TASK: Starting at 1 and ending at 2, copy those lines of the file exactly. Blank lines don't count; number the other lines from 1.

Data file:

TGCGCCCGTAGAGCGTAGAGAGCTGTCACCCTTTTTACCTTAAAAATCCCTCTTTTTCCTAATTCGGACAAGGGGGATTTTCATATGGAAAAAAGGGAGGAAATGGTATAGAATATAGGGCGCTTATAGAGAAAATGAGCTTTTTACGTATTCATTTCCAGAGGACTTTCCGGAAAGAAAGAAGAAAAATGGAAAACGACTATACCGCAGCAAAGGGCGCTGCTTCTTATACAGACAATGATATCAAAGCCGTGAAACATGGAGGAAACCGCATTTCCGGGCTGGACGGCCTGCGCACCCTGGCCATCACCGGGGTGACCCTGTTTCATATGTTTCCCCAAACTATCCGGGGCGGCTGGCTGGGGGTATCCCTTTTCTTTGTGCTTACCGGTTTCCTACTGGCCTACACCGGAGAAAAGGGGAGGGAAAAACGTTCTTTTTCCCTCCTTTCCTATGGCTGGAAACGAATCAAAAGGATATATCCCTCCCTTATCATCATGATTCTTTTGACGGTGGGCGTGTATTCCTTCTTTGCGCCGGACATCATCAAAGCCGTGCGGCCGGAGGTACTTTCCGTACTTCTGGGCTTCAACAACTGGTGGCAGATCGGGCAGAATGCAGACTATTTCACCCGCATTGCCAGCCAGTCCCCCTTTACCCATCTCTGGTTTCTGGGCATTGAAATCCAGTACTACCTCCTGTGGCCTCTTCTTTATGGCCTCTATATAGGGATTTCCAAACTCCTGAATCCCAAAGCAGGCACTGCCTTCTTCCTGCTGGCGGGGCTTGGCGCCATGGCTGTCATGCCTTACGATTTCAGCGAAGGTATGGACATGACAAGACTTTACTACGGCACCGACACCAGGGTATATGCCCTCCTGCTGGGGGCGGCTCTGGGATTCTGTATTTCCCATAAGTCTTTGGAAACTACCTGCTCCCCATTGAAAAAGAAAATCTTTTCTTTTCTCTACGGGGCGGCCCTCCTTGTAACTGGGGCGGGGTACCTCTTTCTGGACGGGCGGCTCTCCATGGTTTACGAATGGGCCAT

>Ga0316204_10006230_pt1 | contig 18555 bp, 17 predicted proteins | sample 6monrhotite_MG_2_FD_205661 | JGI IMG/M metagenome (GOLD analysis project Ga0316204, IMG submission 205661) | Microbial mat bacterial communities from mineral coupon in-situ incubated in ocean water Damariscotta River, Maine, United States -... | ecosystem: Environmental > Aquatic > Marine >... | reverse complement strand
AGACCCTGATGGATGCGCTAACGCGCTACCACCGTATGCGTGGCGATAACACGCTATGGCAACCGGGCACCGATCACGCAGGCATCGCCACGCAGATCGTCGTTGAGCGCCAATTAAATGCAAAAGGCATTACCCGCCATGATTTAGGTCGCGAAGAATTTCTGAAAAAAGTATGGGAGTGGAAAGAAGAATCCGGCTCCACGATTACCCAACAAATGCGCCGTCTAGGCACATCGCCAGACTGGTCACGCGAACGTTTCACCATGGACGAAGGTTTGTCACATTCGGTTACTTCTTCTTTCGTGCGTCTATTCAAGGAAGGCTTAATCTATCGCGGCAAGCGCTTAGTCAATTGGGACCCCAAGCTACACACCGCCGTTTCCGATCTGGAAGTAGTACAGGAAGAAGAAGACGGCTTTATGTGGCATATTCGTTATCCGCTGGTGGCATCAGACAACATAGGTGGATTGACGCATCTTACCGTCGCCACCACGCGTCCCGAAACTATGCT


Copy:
TGCGCCCGTAGAGCGTAGAGAGCTGTCACCCTTTTTACCTTAAAAATCCCTCTTTTTCCTAATTCGGACAAGGGGGATTTTCATATGGAAAAAAGGGAGGAAATGGTATAGAATATAGGGCGCTTATAGAGAAAATGAGCTTTTTACGTATTCATTTCCAGAGGACTTTCCGGAAAGAAAGAAGAAAAATGGAAAACGACTATACCGCAGCAAAGGGCGCTGCTTCTTATACAGACAATGATATCAAAGCCGTGAAACATGGAGGAAACCGCATTTCCGGGCTGGACGGCCTGCGCACCCTGGCCATCACCGGGGTGACCCTGTTTCATATGTTTCCCCAAACTATCCGGGGCGGCTGGCTGGGGGTATCCCTTTTCTTTGTGCTTACCGGTTTCCTACTGGCCTACACCGGAGAAAAGGGGAGGGAAAAACGTTCTTTTTCCCTCCTTTCCTATGGCTGGAAACGAATCAAAAGGATATATCCCTCCCTTATCATCATGATTCTTTTGACGGTGGGCGTGTATTCCTTCTTTGCGCCGGACATCATCAAAGCCGTGCGGCCGGAGGTACTTTCCGTACTTCTGGGCTTCAACAACTGGTGGCAGATCGGGCAGAATGCAGACTATTTCACCCGCATTGCCAGCCAGTCCCCCTTTACCCATCTCTGGTTTCTGGGCATTGAAATCCAGTACTACCTCCTGTGGCCTCTTCTTTATGGCCTCTATATAGGGATTTCCAAACTCCTGAATCCCAAAGCAGGCACTGCCTTCTTCCTGCTGGCGGGGCTTGGCGCCATGGCTGTCATGCCTTACGATTTCAGCGAAGGTATGGACATGACAAGACTTTACTACGGCACCGACACCAGGGTATATGCCCTCCTGCTGGGGGCGGCTCTGGGATTCTGTATTTCCCATAAGTCTTTGGAAACTACCTGCTCCCCATTGAAAAAGAAAATCTTTTCTTTTCTCTACGGGGCGGCCCTCCTTGTAACTGGGGCGGGGTACCTCTTTCTGGACGGGCGGCTCTCCATGGTTTACGAATGGGCCAT

>Ga0316204_10006230_pt1 | contig 18555 bp, 17 predicted proteins | sample 6monrhotite_MG_2_FD_205661 | JGI IMG/M metagenome (GOLD analysis project Ga0316204, IMG submission 205661) | Microbial mat bacterial communities from mineral coupon in-situ incubated in ocean water Damariscotta River, Maine, United States -... | ecosystem: Environmental > Aquatic > Marine >... | reverse complement strand